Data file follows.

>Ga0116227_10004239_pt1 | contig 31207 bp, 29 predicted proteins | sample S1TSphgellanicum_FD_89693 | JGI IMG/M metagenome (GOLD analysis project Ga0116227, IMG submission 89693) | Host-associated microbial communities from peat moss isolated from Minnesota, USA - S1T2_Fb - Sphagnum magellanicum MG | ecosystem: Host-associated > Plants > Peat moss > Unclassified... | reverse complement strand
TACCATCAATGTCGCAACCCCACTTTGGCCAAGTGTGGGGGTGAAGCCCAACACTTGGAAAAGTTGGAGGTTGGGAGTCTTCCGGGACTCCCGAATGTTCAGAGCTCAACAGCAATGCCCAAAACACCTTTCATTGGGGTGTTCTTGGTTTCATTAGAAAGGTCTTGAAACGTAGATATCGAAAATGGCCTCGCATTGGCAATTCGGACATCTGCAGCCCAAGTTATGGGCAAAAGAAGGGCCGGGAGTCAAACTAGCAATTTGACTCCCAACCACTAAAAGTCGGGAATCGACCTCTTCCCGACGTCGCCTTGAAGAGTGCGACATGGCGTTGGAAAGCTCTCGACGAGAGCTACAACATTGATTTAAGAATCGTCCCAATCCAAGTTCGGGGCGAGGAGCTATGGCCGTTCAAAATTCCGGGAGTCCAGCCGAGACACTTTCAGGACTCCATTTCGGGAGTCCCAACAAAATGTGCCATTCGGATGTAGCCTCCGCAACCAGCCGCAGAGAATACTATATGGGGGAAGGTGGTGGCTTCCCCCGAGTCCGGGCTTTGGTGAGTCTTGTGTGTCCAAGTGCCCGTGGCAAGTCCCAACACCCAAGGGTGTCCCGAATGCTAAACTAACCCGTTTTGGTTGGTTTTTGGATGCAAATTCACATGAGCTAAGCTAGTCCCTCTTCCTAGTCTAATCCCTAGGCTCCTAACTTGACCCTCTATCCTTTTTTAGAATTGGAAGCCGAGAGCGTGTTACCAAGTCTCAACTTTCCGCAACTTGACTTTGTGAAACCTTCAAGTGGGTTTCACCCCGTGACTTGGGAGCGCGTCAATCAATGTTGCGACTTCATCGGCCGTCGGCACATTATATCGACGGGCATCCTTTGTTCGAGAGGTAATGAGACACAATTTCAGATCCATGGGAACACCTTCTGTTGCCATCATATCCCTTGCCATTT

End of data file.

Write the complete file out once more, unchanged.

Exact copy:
>Ga0116227_10004239_pt1 | contig 31207 bp, 29 predicted proteins | sample S1TSphgellanicum_FD_89693 | JGI IMG/M metagenome (GOLD analysis project Ga0116227, IMG submission 89693) | Host-associated microbial communities from peat moss isolated from Minnesota, USA - S1T2_Fb - Sphagnum magellanicum MG | ecosystem: Host-associated > Plants > Peat moss > Unclassified... | reverse complement strand
TACCATCAATGTCGCAACCCCACTTTGGCCAAGTGTGGGGGTGAAGCCCAACACTTGGAAAAGTTGGAGGTTGGGAGTCTTCCGGGACTCCCGAATGTTCAGAGCTCAACAGCAATGCCCAAAACACCTTTCATTGGGGTGTTCTTGGTTTCATTAGAAAGGTCTTGAAACGTAGATATCGAAAATGGCCTCGCATTGGCAATTCGGACATCTGCAGCCCAAGTTATGGGCAAAAGAAGGGCCGGGAGTCAAACTAGCAATTTGACTCCCAACCACTAAAAGTCGGGAATCGACCTCTTCCCGACGTCGCCTTGAAGAGTGCGACATGGCGTTGGAAAGCTCTCGACGAGAGCTACAACATTGATTTAAGAATCGTCCCAATCCAAGTTCGGGGCGAGGAGCTATGGCCGTTCAAAATTCCGGGAGTCCAGCCGAGACACTTTCAGGACTCCATTTCGGGAGTCCCAACAAAATGTGCCATTCGGATGTAGCCTCCGCAACCAGCCGCAGAGAATACTATATGGGGGAAGGTGGTGGCTTCCCCCGAGTCCGGGCTTTGGTGAGTCTTGTGTGTCCAAGTGCCCGTGGCAAGTCCCAACACCCAAGGGTGTCCCGAATGCTAAACTAACCCGTTTTGGTTGGTTTTTGGATGCAAATTCACATGAGCTAAGCTAGTCCCTCTTCCTAGTCTAATCCCTAGGCTCCTAACTTGACCCTCTATCCTTTTTTAGAATTGGAAGCCGAGAGCGTGTTACCAAGTCTCAACTTTCCGCAACTTGACTTTGTGAAACCTTCAAGTGGGTTTCACCCCGTGACTTGGGAGCGCGTCAATCAATGTTGCGACTTCATCGGCCGTCGGCACATTATATCGACGGGCATCCTTTGTTCGAGAGGTAATGAGACACAATTTCAGATCCATGGGAACACCTTCTGTTGCCATCATATCCCTTGCCATTT